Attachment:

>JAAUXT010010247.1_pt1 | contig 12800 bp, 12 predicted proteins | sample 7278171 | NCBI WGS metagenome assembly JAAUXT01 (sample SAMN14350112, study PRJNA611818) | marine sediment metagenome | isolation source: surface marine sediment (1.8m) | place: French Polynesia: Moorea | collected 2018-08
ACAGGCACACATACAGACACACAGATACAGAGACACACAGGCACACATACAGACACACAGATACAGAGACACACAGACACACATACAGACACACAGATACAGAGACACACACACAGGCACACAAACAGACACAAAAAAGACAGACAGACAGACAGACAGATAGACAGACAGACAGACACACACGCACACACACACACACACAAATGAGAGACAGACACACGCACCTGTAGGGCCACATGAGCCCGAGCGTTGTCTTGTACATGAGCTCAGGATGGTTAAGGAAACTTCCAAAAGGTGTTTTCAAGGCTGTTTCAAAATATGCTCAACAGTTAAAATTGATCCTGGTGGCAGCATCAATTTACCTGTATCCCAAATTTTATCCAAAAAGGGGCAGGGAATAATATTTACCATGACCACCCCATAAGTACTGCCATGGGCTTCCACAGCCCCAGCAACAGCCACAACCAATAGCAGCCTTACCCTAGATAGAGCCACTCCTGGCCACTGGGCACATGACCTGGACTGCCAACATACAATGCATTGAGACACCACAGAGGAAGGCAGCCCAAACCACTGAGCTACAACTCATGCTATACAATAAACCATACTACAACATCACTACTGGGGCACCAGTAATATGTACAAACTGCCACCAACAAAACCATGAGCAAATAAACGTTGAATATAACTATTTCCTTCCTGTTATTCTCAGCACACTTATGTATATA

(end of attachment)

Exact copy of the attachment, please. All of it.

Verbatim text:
>JAAUXT010010247.1_pt1 | contig 12800 bp, 12 predicted proteins | sample 7278171 | NCBI WGS metagenome assembly JAAUXT01 (sample SAMN14350112, study PRJNA611818) | marine sediment metagenome | isolation source: surface marine sediment (1.8m) | place: French Polynesia: Moorea | collected 2018-08
ACAGGCACACATACAGACACACAGATACAGAGACACACAGGCACACATACAGACACACAGATACAGAGACACACAGACACACATACAGACACACAGATACAGAGACACACACACAGGCACACAAACAGACACAAAAAAGACAGACAGACAGACAGACAGATAGACAGACAGACAGACACACACGCACACACACACACACACAAATGAGAGACAGACACACGCACCTGTAGGGCCACATGAGCCCGAGCGTTGTCTTGTACATGAGCTCAGGATGGTTAAGGAAACTTCCAAAAGGTGTTTTCAAGGCTGTTTCAAAATATGCTCAACAGTTAAAATTGATCCTGGTGGCAGCATCAATTTACCTGTATCCCAAATTTTATCCAAAAAGGGGCAGGGAATAATATTTACCATGACCACCCCATAAGTACTGCCATGGGCTTCCACAGCCCCAGCAACAGCCACAACCAATAGCAGCCTTACCCTAGATAGAGCCACTCCTGGCCACTGGGCACATGACCTGGACTGCCAACATACAATGCATTGAGACACCACAGAGGAAGGCAGCCCAAACCACTGAGCTACAACTCATGCTATACAATAAACCATACTACAACATCACTACTGGGGCACCAGTAATATGTACAAACTGCCACCAACAAAACCATGAGCAAATAAACGTTGAATATAACTATTTCCTTCCTGTTATTCTCAGCACACTTATGTATATA